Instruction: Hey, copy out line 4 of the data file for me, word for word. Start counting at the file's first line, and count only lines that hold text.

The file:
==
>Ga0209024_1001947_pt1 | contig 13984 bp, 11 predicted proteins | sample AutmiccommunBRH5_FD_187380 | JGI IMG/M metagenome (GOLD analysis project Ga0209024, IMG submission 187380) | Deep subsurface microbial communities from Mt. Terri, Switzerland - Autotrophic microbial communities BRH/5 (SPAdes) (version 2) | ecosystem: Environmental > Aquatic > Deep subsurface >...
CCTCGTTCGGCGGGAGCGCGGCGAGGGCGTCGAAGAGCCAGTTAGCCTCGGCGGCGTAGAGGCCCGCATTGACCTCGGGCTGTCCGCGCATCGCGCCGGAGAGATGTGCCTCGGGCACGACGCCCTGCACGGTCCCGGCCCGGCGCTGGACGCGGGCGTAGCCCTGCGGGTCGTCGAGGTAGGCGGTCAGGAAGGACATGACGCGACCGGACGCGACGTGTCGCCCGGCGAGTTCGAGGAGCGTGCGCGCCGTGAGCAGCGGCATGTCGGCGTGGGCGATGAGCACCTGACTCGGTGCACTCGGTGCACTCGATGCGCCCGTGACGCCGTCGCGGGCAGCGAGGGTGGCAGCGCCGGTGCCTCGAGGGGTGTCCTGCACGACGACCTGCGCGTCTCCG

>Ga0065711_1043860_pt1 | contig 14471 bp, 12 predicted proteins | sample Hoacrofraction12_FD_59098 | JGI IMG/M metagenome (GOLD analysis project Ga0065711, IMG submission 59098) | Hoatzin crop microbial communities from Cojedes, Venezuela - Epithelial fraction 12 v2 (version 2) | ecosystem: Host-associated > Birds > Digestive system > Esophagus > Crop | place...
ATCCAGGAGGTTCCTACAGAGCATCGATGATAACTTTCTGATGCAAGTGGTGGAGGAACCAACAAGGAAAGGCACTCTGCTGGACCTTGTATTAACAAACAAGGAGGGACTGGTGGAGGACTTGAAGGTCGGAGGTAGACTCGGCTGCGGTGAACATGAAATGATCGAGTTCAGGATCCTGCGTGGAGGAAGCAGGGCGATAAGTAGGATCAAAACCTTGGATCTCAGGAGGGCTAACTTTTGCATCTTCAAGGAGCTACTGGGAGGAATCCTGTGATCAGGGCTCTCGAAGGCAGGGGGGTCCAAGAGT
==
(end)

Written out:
ATCCAGGAGGTTCCTACAGAGCATCGATGATAACTTTCTGATGCAAGTGGTGGAGGAACCAACAAGGAAAGGCACTCTGCTGGACCTTGTATTAACAAACAAGGAGGGACTGGTGGAGGACTTGAAGGTCGGAGGTAGACTCGGCTGCGGTGAACATGAAATGATCGAGTTCAGGATCCTGCGTGGAGGAAGCAGGGCGATAAGTAGGATCAAAACCTTGGATCTCAGGAGGGCTAACTTTTGCATCTTCAAGGAGCTACTGGGAGGAATCCTGTGATCAGGGCTCTCGAAGGCAGGGGGGTCCAAGAGT